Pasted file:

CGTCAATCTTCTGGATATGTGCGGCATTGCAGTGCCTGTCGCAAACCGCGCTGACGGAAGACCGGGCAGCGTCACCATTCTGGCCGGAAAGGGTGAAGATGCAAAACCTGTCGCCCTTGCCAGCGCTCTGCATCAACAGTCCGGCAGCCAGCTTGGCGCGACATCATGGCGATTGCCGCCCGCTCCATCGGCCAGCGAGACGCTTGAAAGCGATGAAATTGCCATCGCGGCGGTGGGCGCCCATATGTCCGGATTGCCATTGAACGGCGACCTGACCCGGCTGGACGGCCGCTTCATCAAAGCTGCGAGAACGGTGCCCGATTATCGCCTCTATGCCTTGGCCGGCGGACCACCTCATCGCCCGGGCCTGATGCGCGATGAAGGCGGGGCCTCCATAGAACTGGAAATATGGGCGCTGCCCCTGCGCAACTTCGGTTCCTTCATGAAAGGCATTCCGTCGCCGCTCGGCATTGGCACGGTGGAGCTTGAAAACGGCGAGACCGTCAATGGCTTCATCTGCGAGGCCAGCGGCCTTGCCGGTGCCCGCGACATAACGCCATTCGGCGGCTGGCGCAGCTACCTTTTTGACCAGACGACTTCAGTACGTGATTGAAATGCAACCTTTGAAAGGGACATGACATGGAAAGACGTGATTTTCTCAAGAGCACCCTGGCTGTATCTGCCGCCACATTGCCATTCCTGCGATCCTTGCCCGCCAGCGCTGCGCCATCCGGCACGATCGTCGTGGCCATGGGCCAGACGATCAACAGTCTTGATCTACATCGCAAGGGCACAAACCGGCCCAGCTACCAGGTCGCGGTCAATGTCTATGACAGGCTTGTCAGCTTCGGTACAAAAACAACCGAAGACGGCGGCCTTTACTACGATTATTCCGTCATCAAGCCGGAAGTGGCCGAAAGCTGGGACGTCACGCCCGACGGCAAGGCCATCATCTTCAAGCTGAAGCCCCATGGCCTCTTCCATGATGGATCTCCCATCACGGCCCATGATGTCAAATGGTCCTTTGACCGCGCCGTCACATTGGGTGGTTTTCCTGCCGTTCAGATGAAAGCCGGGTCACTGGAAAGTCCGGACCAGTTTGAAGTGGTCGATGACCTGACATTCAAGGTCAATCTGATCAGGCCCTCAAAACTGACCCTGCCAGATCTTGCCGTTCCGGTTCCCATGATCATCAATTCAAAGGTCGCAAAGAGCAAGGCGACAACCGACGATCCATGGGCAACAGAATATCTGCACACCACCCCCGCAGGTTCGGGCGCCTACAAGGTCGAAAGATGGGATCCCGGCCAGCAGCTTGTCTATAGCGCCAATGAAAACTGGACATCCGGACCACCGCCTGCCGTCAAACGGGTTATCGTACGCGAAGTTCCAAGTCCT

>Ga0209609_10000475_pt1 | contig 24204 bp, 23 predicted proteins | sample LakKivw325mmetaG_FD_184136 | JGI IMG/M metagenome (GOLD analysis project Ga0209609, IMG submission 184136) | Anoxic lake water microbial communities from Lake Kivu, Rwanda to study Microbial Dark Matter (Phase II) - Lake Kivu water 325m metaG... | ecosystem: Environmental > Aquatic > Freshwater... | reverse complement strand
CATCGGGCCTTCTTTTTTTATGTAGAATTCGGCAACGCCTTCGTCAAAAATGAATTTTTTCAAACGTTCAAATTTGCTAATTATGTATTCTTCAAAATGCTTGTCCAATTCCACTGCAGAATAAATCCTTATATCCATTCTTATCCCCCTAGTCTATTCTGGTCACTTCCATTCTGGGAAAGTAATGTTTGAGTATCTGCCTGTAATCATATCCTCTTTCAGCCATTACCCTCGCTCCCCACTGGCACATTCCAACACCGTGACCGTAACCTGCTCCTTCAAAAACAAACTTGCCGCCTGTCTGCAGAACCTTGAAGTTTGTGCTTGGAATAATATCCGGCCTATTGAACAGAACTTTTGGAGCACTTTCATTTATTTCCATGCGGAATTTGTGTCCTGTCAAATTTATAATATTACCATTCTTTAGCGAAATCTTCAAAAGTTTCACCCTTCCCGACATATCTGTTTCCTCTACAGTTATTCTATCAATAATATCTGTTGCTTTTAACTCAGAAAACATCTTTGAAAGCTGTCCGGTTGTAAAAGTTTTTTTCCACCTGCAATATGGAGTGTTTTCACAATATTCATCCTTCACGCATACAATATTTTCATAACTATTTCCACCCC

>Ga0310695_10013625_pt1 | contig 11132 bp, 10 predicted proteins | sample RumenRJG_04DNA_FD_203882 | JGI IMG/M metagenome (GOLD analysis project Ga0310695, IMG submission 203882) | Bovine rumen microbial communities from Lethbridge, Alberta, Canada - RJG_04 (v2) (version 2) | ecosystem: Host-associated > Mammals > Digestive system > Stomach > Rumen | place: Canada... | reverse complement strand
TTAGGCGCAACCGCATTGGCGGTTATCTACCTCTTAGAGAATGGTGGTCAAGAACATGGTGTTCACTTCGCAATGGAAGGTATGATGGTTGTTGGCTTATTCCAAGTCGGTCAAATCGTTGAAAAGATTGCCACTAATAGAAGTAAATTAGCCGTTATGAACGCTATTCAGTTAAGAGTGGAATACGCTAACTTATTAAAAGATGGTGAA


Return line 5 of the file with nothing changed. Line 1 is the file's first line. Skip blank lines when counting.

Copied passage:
TTAGGCGCAACCGCATTGGCGGTTATCTACCTCTTAGAGAATGGTGGTCAAGAACATGGTGTTCACTTCGCAATGGAAGGTATGATGGTTGTTGGCTTATTCCAAGTCGGTCAAATCGTTGAAAAGATTGCCACTAATAGAAGTAAATTAGCCGTTATGAACGCTATTCAGTTAAGAGTGGAATACGCTAACTTATTAAAAGATGGTGAA